Councils offered free carton-recycling services

August 2, 2007 at 11:27 am

In an attempt to increase recycling rates in the United Kingdom, the carton manufacturer, Tetra Pak, has agreed to provide local councils with free carton recycling services. At the moment, some 2 billion Tetra Pak cartons are sold in the UK annually, but existing carton-recycling facilities are limited in nature. As it stands, it is not possible to deposit Tetra Pak cartons at the recycling facilities provided by most local councils. Tetra Pak intends to carry out this initiative with the help of the organization, Alliance for Beverage Cartons and the Environment in the UK (ACE UK). Tetra Pak also hopes that its recycling initiative will help dispel commonly-held beliefs that cartons cannot be recycled at all.

The Tetra Pak recycling program will operate as follows. Tetra Pak cartons, which are usually produced using a combination of paper, plastic and metal, will be sent to the company’s reprocessing facility in Orebro, Sweden. At the moment, carton recycling facilities in the United Kngdom are highly limited, as John Rose, Tetra Pak’s director of marketing, notes, “The economic drivers for recycling cartons in the UK are not that strong and they are a tiny part (0.2%) of the waste stream. The technical level in the UK also means that most places require capital investment to be able to recycle cartons which with rising energy costs is hard to justify.”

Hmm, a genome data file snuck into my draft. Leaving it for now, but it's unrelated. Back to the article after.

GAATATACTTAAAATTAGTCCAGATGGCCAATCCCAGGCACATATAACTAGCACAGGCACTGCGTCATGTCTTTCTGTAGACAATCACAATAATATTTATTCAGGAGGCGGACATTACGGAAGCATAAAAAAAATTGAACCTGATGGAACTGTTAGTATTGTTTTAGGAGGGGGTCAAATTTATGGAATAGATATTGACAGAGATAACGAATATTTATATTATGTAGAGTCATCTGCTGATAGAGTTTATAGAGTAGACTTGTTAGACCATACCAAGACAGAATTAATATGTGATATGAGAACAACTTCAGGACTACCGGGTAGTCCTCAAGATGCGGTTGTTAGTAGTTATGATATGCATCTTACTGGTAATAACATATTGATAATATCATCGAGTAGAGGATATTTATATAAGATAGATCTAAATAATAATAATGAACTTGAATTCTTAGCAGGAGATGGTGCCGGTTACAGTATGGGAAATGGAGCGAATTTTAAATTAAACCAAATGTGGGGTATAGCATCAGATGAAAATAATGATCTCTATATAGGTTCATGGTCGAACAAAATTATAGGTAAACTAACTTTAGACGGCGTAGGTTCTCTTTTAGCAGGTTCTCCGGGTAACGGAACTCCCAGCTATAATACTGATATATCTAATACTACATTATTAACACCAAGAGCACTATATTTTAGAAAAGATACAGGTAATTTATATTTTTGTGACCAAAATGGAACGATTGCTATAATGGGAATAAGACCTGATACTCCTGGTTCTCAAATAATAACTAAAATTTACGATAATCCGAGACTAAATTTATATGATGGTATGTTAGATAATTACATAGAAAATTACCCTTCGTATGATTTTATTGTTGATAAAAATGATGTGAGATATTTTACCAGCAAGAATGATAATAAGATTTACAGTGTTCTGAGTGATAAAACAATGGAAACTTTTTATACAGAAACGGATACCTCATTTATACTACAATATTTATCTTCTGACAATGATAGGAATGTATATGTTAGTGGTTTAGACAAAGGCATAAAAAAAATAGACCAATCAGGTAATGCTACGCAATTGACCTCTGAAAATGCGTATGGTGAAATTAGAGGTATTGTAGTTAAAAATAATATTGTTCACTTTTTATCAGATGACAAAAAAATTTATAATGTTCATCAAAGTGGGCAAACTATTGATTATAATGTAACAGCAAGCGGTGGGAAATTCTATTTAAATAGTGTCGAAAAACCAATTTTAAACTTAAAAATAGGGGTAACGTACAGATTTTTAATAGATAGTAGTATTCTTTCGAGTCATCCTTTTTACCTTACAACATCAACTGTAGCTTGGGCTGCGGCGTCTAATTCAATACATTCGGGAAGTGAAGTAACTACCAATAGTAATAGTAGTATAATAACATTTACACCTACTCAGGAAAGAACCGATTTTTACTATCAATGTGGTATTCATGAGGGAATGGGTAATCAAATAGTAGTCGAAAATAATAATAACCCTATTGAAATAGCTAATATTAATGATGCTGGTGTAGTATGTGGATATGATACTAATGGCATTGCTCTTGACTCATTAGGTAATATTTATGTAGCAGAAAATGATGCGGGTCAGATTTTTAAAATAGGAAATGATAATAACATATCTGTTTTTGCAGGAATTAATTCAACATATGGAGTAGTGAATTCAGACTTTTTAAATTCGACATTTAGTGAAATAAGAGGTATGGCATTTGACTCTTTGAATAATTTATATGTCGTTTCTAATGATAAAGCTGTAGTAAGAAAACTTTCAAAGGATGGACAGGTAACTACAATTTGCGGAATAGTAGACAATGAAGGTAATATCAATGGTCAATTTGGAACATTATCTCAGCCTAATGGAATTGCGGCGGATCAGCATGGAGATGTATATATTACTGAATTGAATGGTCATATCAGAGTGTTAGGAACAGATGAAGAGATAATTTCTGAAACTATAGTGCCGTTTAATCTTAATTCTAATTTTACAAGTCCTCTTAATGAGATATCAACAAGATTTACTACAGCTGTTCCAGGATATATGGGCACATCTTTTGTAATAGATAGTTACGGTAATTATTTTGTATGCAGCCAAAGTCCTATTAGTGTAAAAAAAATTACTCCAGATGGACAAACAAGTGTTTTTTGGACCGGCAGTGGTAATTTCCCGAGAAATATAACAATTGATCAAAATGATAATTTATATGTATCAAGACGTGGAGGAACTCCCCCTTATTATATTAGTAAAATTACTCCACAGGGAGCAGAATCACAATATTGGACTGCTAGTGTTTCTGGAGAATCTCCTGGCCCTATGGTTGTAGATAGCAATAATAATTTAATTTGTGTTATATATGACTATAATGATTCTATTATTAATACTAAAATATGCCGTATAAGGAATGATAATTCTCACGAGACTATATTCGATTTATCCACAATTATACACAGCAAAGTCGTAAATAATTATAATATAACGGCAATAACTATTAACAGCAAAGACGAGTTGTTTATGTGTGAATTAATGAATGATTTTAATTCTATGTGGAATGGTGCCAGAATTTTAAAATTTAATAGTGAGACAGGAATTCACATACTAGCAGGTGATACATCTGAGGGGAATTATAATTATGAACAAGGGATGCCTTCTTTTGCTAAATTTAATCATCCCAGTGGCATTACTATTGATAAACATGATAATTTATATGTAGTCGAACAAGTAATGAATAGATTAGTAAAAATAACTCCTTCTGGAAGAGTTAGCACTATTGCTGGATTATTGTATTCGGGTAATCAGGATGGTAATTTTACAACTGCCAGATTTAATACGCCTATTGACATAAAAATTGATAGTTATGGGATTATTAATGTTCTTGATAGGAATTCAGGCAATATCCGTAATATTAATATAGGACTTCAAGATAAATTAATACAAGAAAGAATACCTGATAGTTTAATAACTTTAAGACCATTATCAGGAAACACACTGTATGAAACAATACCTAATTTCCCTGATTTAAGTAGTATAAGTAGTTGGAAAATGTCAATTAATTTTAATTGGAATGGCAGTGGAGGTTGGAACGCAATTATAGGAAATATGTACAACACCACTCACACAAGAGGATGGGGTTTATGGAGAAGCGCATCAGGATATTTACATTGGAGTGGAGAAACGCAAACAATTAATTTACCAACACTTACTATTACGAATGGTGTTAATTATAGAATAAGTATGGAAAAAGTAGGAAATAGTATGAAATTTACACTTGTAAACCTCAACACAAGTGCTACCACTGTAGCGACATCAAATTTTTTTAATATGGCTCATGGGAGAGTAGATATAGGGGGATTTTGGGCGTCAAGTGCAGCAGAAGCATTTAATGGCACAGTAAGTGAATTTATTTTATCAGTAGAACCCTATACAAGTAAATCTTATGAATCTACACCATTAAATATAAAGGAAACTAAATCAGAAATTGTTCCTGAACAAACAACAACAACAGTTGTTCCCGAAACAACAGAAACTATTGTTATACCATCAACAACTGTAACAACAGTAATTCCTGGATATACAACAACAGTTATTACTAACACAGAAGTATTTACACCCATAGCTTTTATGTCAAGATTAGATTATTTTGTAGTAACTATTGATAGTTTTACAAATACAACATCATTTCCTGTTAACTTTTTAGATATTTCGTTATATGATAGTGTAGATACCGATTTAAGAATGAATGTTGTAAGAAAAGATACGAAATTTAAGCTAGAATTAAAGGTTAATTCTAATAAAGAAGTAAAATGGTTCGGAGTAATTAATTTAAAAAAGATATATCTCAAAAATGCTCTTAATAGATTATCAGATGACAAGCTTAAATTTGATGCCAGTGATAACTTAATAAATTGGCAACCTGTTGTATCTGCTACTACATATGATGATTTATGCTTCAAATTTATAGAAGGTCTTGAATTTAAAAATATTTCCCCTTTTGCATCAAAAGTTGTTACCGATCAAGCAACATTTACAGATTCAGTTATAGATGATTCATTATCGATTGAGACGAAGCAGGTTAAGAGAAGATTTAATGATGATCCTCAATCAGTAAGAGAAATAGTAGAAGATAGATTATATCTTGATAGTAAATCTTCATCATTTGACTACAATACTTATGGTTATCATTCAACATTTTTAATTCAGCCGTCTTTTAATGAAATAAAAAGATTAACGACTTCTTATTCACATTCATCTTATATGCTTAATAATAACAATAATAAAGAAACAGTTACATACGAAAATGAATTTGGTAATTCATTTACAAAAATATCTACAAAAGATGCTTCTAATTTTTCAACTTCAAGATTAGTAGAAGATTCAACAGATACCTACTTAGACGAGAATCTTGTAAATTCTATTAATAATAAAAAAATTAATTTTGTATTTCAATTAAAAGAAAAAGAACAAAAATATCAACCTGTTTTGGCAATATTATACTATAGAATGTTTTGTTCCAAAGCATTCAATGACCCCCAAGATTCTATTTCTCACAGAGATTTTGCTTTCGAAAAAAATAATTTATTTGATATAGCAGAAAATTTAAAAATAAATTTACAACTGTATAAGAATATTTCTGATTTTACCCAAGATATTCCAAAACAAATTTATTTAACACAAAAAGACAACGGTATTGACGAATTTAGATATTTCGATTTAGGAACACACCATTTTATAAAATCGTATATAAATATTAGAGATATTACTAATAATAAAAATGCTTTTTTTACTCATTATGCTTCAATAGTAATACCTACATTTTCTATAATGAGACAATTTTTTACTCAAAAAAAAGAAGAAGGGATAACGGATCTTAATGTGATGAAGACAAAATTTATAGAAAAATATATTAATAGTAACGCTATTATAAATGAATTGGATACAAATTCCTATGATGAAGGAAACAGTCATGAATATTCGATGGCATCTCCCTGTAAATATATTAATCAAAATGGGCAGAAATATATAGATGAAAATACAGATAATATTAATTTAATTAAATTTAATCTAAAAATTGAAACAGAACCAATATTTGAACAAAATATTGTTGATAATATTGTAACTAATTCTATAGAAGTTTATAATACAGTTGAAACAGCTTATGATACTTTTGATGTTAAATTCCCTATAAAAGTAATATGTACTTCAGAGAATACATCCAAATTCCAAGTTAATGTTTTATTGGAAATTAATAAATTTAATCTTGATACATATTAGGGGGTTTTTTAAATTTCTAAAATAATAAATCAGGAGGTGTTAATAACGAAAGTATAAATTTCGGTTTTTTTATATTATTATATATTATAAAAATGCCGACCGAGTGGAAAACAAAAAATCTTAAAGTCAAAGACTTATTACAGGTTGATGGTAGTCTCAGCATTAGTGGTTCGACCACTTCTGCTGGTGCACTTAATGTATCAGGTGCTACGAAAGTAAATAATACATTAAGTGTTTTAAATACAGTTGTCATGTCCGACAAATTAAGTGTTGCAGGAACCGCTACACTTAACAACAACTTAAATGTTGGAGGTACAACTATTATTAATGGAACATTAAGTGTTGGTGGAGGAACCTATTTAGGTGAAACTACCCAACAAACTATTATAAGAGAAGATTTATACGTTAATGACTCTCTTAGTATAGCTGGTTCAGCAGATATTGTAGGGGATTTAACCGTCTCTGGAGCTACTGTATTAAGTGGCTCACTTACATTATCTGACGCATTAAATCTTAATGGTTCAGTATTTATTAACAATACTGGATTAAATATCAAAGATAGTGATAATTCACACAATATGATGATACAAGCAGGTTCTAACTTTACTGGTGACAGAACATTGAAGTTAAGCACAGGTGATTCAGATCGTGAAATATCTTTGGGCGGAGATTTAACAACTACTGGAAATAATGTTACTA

This initiative is part of a broader plan by Tetra Pak to ensure that its production and distribution operations meet rigorous environmental standards. The company has spent several thousand pounds conducting research about the most cost-efficient methods of recycling its cartons. It has also engaged in consultations with public organisations such as Defra, WRAP and the LARAC. According to John Rose, “Carton recycling for us is something that needs to be sorted. Tetra Pak will provide a limited but full bring bank service to councils and our model is five banks per district. The response has been very positive from local authorities so far and at the moment we are putting bins on the ground for three to five councils every day.”

Tetra Pak’s recycling initiative is expected to last two years. The company hopes that this initiative will encourage the British government to improve carton-recycling facilities sufficiently so that local councils can take over the process once Tetra Pak has reduced its funding for the program. Kerbside collection points would allow residents to deposit empty cartons alongside other recyclable materials. The more households willing to contribute, the greater the impetus for reprocessing mills in the Unted Kingdom to develop their carton-recycling facilities. A Tetra Pak spokesman reiterated this view in a recent interview, stating: “If more volume comes through the business case will get better and better and we would hope to see a UK carton reprocessing facility in the not too distant future.”

Further information about Tetra Pak’s recycling initiative may be found at

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